MyDependencyProperty = DependencyProperty.Register
            "MyDependency", typeof(int), typeof(MyClass)

Unusual as it is, improbable as it is, it is a perfectly valid C# code. Programmers could register their dependency properties in static constructors instead, as universally advertised, in field declarations. They could but we know that they don’t. Or do they?

It is only my (strong ;-)) experience telling me that no one is doing this in real life code.

Supporting Other Register() Methods

After running the Sharpen’s v0.5.0 Endgame Robert Kurtanjek pointed out in his feedback that the other Register() methods should be covered as well:

Budući da si dodao suggestion za DependecyProperty.Register, vrlo je jeftino dodati i isti suggesition za ostale Register metode.

Moram priznati da nikad nisam koristio RegisterReadOnly te RegisterAttachedReadOnly, ali RegisterAttached sam koristio :)

Koliko vidim, na jednom mjestu je hardkodiran “Register” kao ime metode, tako da je vjerojatno lako dodati i ostale metode, no kad se na to doda i testing effort, možda se i ne isplati (budući da se te metode rijetko koriste).

To summarize his feedback, Robert at first believes that it should be very cheap (vrlo jeftino) to add other Register() methods. He points out that he has never used the RegisterReadOnly() and the RegisterAttachedReadOnly() methods, but that he did use the RegisterAttached(). Finally he slightly changes his mind and concludes that the additional testing effort maybe makes the support for these methods more expensive then the gain is (možda se i ne isplati), because “those methods are used very rarely”.

Robert’s feedback perfectly summarizes the back-and-forth I experience when faced with The Could Dilemma.

The fact that I’m aware of a case that could appear in code makes me feel obliged to support it. But there is an additional effort involved, often not a trivial one. Is the gain of supporting the corner case really worth that effort?

And so, back to the question, how to deal with The Could Dilemma? Below is the best answer I came up with so far.

Dealing With The Could Dilemma

There is a kind of a fuzzy decision tree I tend to follow when I want to get out of that endless back-and-forth.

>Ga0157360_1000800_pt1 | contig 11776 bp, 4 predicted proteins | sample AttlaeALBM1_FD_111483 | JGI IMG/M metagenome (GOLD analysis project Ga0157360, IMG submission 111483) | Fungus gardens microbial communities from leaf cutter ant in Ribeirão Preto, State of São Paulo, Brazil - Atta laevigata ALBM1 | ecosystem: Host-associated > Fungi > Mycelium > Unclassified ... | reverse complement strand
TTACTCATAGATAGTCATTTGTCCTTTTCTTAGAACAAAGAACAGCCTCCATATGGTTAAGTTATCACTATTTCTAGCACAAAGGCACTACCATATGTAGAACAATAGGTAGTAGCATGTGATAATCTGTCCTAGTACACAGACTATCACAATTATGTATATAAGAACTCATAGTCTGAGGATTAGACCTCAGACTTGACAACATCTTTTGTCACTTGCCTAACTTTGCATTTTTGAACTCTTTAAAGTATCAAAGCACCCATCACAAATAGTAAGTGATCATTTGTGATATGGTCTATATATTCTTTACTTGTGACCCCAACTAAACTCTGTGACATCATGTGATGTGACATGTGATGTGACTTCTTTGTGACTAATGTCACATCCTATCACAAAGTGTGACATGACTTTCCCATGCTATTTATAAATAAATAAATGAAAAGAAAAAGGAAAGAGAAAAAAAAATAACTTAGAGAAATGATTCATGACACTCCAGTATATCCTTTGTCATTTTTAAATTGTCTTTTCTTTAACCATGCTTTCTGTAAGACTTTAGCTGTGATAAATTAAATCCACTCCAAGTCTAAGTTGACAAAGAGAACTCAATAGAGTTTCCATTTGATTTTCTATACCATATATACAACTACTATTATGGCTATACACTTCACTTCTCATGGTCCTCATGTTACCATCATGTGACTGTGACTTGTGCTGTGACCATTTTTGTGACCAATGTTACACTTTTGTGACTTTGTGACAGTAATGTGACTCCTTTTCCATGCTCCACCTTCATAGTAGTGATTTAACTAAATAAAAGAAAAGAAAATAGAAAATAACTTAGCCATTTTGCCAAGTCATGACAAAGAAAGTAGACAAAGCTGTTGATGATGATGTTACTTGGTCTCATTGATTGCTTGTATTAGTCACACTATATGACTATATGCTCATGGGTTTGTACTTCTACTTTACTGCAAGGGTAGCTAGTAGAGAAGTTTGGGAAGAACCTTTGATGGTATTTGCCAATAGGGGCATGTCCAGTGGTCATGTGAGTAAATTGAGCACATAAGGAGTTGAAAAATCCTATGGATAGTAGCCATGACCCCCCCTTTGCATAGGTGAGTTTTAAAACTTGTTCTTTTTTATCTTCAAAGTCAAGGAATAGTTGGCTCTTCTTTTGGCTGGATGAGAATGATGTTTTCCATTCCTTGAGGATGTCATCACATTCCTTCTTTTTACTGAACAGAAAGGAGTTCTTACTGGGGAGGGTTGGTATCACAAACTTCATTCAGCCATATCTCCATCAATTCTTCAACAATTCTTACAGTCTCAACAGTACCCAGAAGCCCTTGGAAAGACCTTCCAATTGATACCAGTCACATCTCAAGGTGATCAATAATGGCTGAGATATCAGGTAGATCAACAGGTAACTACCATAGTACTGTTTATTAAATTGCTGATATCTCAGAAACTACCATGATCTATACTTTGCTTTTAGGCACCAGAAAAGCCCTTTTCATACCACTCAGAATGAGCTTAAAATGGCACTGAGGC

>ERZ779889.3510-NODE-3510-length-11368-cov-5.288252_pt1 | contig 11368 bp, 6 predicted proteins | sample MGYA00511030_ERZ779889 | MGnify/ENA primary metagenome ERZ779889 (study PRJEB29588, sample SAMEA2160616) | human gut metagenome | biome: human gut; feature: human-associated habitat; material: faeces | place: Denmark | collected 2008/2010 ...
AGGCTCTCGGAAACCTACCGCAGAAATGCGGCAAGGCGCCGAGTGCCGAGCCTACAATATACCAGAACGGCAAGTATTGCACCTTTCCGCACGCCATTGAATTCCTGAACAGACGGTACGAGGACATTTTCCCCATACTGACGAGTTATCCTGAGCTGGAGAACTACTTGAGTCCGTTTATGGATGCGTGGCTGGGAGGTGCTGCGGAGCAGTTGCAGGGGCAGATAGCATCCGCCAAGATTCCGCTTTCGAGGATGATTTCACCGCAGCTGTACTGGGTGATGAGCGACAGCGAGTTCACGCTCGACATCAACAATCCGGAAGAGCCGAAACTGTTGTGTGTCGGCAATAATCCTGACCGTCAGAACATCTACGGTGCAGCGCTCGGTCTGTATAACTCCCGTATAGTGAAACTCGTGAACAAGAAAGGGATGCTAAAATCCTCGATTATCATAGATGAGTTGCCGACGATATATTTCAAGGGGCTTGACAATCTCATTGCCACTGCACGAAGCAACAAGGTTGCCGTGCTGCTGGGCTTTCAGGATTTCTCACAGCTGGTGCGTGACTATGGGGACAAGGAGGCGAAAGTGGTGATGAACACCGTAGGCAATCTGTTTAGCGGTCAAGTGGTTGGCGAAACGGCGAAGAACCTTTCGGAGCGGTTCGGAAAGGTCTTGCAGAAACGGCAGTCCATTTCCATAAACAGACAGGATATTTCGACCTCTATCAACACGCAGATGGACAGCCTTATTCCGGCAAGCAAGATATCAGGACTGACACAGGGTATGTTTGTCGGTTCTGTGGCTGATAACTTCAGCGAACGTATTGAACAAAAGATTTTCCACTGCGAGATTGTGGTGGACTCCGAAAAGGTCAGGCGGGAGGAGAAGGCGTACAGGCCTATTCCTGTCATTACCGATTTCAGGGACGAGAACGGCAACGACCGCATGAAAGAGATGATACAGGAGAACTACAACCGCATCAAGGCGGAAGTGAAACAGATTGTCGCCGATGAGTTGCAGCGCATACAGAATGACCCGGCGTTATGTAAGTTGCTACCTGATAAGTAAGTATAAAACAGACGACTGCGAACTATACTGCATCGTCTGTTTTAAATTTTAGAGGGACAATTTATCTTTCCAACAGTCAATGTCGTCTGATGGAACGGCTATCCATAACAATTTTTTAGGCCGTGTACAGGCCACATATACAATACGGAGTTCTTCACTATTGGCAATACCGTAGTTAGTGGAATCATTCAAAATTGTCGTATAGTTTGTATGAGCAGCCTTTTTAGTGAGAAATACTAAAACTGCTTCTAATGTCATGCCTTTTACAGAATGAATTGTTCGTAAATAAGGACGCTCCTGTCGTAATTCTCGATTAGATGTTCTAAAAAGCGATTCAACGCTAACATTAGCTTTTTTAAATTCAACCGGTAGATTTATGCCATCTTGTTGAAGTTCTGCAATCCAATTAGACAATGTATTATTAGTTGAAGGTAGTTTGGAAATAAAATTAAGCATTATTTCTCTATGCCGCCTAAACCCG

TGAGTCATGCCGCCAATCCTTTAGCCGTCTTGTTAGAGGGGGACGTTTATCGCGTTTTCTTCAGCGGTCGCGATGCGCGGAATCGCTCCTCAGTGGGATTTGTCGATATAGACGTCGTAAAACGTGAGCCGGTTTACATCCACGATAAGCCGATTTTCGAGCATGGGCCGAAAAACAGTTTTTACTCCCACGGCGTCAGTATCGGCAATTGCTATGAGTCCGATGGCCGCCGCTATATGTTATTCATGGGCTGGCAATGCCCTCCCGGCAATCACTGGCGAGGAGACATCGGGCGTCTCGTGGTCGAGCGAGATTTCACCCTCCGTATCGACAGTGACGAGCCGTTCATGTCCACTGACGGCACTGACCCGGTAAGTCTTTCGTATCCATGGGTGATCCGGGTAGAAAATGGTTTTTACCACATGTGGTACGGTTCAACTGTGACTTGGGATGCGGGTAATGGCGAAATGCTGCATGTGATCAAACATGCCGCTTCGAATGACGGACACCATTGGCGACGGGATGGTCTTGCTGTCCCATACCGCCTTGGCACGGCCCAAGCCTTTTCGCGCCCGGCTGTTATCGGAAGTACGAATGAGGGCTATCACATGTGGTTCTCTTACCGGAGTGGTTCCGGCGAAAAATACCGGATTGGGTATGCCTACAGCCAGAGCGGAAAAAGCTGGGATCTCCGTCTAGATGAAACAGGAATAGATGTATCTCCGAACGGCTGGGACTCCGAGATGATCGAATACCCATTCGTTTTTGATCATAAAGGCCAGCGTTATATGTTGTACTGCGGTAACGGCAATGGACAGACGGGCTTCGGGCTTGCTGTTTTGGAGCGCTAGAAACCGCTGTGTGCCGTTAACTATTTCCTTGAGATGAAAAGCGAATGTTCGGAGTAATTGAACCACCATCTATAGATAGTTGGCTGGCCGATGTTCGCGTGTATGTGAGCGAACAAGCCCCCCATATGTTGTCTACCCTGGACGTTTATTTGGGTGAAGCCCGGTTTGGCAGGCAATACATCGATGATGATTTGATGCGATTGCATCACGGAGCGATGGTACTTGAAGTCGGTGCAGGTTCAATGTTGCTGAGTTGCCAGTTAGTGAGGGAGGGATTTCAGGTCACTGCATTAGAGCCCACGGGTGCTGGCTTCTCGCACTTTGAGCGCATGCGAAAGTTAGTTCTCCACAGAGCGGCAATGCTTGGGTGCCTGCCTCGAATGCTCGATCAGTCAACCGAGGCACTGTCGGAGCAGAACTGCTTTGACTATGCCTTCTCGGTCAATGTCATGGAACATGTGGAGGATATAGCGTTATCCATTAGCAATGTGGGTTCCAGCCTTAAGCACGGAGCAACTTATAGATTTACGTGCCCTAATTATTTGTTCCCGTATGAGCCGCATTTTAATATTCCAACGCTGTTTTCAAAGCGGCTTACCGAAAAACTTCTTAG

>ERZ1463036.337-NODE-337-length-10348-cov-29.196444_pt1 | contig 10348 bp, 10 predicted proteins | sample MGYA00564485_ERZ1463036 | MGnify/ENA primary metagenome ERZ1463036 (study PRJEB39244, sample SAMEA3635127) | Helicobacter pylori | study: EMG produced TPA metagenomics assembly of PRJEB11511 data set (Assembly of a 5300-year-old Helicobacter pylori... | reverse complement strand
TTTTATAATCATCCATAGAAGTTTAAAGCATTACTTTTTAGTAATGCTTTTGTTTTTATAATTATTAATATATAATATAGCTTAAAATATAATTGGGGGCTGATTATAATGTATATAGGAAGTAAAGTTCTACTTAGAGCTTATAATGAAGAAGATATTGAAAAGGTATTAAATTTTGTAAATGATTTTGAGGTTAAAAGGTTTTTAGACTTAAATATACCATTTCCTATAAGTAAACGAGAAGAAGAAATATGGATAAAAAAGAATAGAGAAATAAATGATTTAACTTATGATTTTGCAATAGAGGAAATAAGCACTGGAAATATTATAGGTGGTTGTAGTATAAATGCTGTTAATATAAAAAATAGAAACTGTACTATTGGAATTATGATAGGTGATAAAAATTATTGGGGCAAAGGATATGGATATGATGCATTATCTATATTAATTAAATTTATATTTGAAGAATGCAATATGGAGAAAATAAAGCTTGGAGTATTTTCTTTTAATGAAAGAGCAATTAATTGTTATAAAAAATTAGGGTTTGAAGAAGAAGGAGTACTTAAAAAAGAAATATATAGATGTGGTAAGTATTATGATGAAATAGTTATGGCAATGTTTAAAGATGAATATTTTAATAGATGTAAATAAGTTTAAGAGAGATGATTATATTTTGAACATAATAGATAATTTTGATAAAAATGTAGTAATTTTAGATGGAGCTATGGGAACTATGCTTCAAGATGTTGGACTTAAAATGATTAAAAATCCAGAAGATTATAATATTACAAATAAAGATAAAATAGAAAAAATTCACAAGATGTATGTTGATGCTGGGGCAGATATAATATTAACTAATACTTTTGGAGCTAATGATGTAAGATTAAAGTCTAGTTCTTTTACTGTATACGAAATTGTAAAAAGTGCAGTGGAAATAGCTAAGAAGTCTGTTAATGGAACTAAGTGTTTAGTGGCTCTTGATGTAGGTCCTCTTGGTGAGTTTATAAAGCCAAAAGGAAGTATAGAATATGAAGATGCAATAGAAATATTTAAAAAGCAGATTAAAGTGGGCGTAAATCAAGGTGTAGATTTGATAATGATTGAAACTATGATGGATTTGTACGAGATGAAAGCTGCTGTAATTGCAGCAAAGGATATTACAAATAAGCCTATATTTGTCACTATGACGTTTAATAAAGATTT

If the support for the corner case is trivial, I add it without thinking too much. If the implementation or testing effort is considerable or high I try to judge how big is the penalty of not supporting the corner case. If the lack of support results in a neglectable percentage of valid cases not being reported by Sharpen, that’s a price I am ready to pay. If it could result in a false positive I consider it to be a much serious consequence. The existence of a possible false positive increases for me the importance of supporting the corner case.

But in both cases, I tend to postpone the implementation for future releases in order not to slow down the release cycle of Sharpen because of corner cases that are anyhow unlikely to happen. In the worst case, I am ready to wait until someone reports a bug that comes out of the fact that a corner case is not supported.

In our example of dependency property declarations, I came up with a simple algorithm that covers both the main use case and the corner case of having multiple dependency properties in a single field declaration. Thus, Sharpen v0.5.0 already supports both cases although the second one is highly unlikely to happen. The constructor case is also rather simple, but requires effort. The same is with the support for the other Register() methods. Thus, I will add that support in the future versions of Sharpen but will not necessarily hurry to do it.

That’s roughly how I deal with The Could Dilemma at the moment. Did you ever experience The Could Dilemma on your own? If yes, what are your approaches for solving it?

All the Code in the World

A bit off-topic, but still worth mentioning. Google indexed all the open source code on GitHub and made it queryable via its BigQuery. Why am I mentioning this?

The assumptions made in this blog post, that certain possible but very unlikely patterns in code do not exist in the wild, are based purely on my experience. That experience includes hundreds of thousands of lines of code collected over the years in my head. But as every human experience, it is still very limited in its nature.

Therefore I plan to test such assumptions in the future by statically analyzing what I like to call “all the code in the World”. By combining Google’s Big Query and Roslyn many of these assumptions could be either supported or rejected by a precise statistical analysis of “all the code in the World”. So stay tuned :-)

The source code used in this blog post is available on GitHub. Download it here.

If you made it this far, chances are you might like my next blog post as well :-) Should I let you know when it's out?

Published on June 10, 2018